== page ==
In dealing with each arising issue in this country, it is important to always consider the big picture. The statist knows that he or she cannot take away our liberties in one sweeping stroke. Doing this would set off millions of alarms and the citizens would rebel immediately. The plan of the statist is to quietly and very subtly erode little liberties, so that they go unnoticed, but to the few who do their research and actually call the statists out for what they are. If they control 95% of the media it is quite conceivable that they can publicly write off this group of whistleblowers as "extremist." They may even, for dramatic effect, have one of their agencies publish a report identifying such persons as "domestic terrorists." (See DHS report from April)
Back to my point for today...
Making a lot of news over the past few days is a 13 year old boy who does not wish to take chemotherapy for his lymphoma. Doctors have stated that he has a 90% chance of recovery if treated, a mere 5% if he is not. The family has religious beliefs which prevent them from accepting this treatment. The medical community has taken the parents to court to force the treatment, and the courts have ordered that the child be treated with chemotherapy. I'm sure that many of you, perhaps even a majority, believe the courts did the right thing in this situation. I challenge you to look at the bigger picture.
This one case will set future judicial precedence and empower the courts to interfere further in our private lives. I do not believe the federal government should have the power to tell us what medical treatment we will receive. I also do not believe the constitution permits such liberties to be taken away from individual citizens by courts. I will be honest with you. I agree that the religious beliefs of this family, which will more than likely result in their child's death, are unfortunate. I'll go a step further. I think their beliefs are downright crazy, but I also know that I take my right to practice my own religious beliefs seriously. You have to understand that by letting the courts rule this way in this one extreme scenario, we are allowing them to take away a small portion of our freedom to practice religion and worship God. The future will allow further court rulings. Each one will take an ever so small chunk of religious freedom until one day we will wake up and will find that our freedom to worship no longer exists.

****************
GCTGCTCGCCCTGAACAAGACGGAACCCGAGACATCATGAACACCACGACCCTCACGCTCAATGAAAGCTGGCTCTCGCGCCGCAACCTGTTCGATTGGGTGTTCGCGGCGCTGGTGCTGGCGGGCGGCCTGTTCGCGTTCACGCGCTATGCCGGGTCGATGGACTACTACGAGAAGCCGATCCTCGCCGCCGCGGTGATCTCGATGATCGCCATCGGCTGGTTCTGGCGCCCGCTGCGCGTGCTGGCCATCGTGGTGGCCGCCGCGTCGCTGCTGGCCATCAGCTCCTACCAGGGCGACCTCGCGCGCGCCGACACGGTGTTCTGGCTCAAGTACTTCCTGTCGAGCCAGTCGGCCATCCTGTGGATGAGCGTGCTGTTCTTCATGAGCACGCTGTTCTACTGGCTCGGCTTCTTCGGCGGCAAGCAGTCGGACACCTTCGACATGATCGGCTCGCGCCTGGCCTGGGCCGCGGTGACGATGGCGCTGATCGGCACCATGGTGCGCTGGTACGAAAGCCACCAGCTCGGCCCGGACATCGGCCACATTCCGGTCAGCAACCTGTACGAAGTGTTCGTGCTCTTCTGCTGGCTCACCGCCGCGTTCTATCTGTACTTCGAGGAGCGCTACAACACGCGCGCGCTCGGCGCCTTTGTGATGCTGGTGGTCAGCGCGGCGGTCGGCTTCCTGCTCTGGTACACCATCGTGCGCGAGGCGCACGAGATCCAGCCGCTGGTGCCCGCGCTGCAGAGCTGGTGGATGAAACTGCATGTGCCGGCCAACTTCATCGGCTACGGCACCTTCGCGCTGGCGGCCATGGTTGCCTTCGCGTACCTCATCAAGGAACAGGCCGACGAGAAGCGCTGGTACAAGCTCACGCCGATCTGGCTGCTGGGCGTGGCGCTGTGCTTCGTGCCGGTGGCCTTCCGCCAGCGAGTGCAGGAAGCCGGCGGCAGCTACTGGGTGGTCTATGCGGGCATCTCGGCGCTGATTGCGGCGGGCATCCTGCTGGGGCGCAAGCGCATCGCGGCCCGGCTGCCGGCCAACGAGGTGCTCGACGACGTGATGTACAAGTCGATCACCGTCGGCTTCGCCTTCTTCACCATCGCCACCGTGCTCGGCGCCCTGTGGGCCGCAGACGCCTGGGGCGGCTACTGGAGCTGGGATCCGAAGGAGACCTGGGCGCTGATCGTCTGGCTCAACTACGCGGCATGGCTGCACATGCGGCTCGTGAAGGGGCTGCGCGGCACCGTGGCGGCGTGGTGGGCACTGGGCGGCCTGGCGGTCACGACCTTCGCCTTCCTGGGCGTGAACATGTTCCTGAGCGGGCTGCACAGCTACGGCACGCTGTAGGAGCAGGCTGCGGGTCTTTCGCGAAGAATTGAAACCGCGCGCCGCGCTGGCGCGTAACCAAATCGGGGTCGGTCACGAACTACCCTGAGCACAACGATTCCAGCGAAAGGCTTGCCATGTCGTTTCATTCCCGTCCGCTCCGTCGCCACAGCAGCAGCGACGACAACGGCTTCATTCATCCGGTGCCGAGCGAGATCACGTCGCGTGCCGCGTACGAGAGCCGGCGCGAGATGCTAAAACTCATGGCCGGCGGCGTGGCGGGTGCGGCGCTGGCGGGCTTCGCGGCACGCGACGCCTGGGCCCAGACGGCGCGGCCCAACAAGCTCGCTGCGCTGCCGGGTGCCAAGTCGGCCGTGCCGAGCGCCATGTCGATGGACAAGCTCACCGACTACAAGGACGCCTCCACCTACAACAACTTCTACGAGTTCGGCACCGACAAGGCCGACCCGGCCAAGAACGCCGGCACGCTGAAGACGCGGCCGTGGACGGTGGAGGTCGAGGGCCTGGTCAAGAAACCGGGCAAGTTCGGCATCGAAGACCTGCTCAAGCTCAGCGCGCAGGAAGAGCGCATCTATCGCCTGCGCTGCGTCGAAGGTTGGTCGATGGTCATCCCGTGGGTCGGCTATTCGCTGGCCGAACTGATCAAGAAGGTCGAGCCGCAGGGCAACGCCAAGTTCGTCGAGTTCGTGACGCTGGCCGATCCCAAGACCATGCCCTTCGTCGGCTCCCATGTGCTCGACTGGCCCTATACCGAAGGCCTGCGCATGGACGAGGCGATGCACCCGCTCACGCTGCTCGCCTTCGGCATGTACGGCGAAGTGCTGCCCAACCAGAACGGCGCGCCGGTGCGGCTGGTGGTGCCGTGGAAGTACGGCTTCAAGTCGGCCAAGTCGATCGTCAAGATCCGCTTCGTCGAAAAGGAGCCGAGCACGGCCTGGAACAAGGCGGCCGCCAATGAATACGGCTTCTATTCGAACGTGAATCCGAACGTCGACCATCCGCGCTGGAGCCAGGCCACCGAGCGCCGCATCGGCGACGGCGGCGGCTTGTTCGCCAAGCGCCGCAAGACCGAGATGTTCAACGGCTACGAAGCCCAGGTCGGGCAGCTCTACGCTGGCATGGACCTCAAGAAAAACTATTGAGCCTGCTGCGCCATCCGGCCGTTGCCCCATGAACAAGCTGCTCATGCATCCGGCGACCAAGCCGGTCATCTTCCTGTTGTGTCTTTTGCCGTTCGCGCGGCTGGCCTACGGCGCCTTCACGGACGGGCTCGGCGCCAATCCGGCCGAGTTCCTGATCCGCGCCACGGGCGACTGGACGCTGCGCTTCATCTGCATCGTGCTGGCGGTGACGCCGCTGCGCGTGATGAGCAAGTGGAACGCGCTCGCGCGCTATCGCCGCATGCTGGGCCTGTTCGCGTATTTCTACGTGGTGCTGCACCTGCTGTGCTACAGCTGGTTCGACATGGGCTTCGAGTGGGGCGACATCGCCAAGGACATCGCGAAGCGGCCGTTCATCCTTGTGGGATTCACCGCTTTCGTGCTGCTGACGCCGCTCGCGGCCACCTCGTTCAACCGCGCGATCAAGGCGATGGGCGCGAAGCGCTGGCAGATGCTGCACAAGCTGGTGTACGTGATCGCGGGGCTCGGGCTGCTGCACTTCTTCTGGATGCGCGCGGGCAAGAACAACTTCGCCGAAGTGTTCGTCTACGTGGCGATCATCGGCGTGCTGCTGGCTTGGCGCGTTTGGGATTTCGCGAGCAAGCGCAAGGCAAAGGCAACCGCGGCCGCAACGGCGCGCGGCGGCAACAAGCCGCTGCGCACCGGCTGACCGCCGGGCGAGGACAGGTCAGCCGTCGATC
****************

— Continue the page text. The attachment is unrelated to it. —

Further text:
In summary, it is easy to look at the surface of this situation and find a moral basis to conclude that the courts made the correct decision. Our initial emotions may even lead us to believe this, but we must look below the surface of this one incident and see that this decision has taken another small portion of our freedom and our liberty, and empowered the federal courts to interfere further in our private lives in the future. A general rule of thumb for me is to think logically, not emotionally.